Internet Networks Are Being Tested By a Surge of Traffic

A massive work-from-home experiment is now underway because of the threat of the coronavirus.

“Traffic towards video conferencing, streaming services and news, e-commerce websites has surged,” says Louis Poinsignon of Cloudflare, a San Francisco-based web infrastructure company, in a March 17 blog post. “We’ve seen growth in traffic from residential broadband networks, and a slowing of traffic from businesses and universities.”

That includes my new work-from-home routine, which is like that of many other Americans. Yesterday I joined a video conference, made an internet phone call, watched online video, surfed the web and sent scores of emails and other messages. My wife also used our network to do an array of similar tasks.

Travel bans, restrictions on public gatherings, business closures and quarantines are keeping more and more people at their homes 24/7. That means more video streaming, gaming and social media posting during all hours of the day. After Italy’s lockdown, the country saw its daily traffic soar 20% to 40%, according to Cloudflare.

The prolonged surge of web traffic around the clock is perhaps unprecedented for home broadband networks, which usually see traffic spike during evening hours when folks get home from work and scroll through Instagram or stream Netflix.

Internet providers are assuring customers that their networks can handle the higher-than-usual demands. Verizon recently said in a statement that they “stand ready for increases in data traffic” and highlighted an increase in network investment this year. T-Mobile got special approval from the Federal Communications Commission to tap additional airwaves to boost wireless capacity, though that bandwidth only works on newer smartphones. Other providers have issued similar notes of confidence.

Wireless and wired networks should be fine under the new traffic demands, says Roger Entner, the founder and lead analyst of Recon Analytics. “The networks are designed around busy hours at night” or whenever people are watching Netflix, Entner says. During the day, that capacity is still there. “Video is really the driver for data consumption” and video services can be downgraded in quality if there’s congestion. Plus, a lot of at-home office work doesn’t require streaming HD or 4K video.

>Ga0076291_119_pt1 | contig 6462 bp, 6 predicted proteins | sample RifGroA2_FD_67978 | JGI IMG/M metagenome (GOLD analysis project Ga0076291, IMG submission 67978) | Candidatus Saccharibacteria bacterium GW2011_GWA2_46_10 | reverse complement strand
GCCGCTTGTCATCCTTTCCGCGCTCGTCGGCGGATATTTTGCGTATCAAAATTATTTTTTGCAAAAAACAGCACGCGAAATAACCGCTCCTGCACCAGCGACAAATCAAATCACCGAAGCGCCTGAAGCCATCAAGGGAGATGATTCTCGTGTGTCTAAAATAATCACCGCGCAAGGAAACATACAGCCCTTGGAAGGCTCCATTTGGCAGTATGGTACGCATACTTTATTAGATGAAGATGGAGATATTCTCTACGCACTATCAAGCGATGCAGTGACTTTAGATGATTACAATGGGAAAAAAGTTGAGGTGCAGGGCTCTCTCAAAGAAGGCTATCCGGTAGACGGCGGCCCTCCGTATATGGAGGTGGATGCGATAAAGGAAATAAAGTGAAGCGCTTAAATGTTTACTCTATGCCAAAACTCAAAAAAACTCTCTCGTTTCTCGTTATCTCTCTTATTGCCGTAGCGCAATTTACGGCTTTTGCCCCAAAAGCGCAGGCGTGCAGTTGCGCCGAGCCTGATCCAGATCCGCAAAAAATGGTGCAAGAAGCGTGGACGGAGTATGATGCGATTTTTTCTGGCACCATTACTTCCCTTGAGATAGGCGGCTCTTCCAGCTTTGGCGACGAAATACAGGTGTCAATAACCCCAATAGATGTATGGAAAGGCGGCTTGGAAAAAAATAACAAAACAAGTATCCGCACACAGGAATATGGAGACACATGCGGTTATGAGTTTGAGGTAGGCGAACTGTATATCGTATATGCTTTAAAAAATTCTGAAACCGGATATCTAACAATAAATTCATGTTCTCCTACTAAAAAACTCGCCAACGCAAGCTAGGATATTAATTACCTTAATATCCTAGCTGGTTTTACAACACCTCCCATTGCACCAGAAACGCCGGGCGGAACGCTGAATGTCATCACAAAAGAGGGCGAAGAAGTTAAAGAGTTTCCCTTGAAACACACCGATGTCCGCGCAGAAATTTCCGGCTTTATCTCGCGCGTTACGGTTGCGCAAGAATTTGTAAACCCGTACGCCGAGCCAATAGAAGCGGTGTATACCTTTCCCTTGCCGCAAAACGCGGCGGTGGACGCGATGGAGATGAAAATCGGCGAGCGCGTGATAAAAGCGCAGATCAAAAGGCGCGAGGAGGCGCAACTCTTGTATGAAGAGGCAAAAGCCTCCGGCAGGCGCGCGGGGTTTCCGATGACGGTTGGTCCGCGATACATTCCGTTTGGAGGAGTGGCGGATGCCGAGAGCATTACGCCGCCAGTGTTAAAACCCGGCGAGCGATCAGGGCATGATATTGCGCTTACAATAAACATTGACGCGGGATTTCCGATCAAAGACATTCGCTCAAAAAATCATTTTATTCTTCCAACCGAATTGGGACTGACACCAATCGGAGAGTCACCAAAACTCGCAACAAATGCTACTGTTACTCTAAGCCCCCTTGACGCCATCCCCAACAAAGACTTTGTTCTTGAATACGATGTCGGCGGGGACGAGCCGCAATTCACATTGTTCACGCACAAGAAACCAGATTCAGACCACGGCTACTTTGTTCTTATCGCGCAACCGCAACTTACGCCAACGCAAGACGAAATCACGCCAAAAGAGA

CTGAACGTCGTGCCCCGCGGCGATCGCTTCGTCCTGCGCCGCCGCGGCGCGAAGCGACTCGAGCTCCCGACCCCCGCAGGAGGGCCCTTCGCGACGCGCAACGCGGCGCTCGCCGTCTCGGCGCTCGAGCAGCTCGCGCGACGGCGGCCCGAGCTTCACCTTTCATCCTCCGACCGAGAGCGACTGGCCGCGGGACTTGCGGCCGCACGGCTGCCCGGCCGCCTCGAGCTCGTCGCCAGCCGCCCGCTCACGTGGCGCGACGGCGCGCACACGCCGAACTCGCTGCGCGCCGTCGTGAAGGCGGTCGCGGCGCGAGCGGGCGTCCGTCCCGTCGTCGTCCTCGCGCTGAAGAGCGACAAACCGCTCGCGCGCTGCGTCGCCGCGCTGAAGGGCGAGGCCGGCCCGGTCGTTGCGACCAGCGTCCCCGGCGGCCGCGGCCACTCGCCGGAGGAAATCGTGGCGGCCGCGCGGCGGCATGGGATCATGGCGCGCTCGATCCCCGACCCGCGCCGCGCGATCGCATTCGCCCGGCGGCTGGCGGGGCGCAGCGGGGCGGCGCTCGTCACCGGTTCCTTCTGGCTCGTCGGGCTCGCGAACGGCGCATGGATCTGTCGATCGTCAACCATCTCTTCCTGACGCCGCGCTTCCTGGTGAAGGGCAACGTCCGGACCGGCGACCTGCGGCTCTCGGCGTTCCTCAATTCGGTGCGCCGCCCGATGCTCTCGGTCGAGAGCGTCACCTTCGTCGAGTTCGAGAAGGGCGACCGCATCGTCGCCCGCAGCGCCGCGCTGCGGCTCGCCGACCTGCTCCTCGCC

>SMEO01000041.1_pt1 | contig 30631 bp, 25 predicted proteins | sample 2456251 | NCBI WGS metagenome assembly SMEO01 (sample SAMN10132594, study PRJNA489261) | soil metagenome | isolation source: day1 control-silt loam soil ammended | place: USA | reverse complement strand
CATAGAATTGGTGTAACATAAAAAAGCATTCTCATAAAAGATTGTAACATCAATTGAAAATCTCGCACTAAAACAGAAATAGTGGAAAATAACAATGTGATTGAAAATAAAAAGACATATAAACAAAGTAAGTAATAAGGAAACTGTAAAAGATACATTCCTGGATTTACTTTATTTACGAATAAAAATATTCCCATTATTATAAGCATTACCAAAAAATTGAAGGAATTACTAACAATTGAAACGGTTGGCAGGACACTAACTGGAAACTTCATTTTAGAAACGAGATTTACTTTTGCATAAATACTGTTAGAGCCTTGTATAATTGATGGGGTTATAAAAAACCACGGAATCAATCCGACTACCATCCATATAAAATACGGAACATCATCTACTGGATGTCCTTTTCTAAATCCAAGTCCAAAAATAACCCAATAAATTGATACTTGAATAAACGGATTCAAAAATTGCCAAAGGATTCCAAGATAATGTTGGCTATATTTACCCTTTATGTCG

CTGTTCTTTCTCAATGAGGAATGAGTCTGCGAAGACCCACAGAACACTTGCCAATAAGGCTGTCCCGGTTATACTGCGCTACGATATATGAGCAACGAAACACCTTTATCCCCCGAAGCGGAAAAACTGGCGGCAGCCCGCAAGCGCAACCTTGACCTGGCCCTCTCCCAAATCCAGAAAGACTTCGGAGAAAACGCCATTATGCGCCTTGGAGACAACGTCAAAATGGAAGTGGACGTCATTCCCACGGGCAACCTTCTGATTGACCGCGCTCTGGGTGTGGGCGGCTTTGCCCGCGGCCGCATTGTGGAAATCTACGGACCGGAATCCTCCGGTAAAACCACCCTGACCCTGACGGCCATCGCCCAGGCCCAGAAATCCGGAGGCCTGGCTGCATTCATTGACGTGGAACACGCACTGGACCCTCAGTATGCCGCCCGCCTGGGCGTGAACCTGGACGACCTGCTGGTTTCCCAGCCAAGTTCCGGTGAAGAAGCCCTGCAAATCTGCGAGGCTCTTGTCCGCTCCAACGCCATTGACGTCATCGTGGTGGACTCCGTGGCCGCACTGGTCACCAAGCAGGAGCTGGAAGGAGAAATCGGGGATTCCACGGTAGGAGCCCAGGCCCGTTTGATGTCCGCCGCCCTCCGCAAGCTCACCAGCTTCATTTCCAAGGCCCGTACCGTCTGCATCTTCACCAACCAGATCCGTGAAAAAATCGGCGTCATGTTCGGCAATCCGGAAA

The challenge could come with videoconferencing software or other online tools, says Entner. “The bottleneck comes together on Zoom or WebEx.” The root cause is not the internet providers themselves, but rather how the different online tools have set up their content delivery systems. But even then, it might only mean a video meeting sees downgraded video quality. Or perhaps workers have to switch to audio, which uses a sliver of the bandwidth that HD video does.

Expect some major online tools to roll out small changes to keep services running smoothly. Microsoft 365, the online suite of tools that includes email, spreadsheets and video meetings, told users it may change video resolution; the frequency with which it checks that a user is there; and how quickly it shows another party is typing a message. The update is to “accommodate new growth and demand during unprecedented times.” That minimizes some background data usage that Microsoft doesn’t absolutely need, says Entner.

The critical importance of consumer internet and cellular service at this time puts a magnifying glass on any hiccups in service. Expect regulators and lawmakers to watch service reliability and resilience closely. Telemedicine and 911 are especially critical.

“The Internet was built to cope with an ever changing environment,” Cloudflare’s Poinsignon notes. “In fact, it was literally created, tested, debugged and designed to deal with changing load patterns.”

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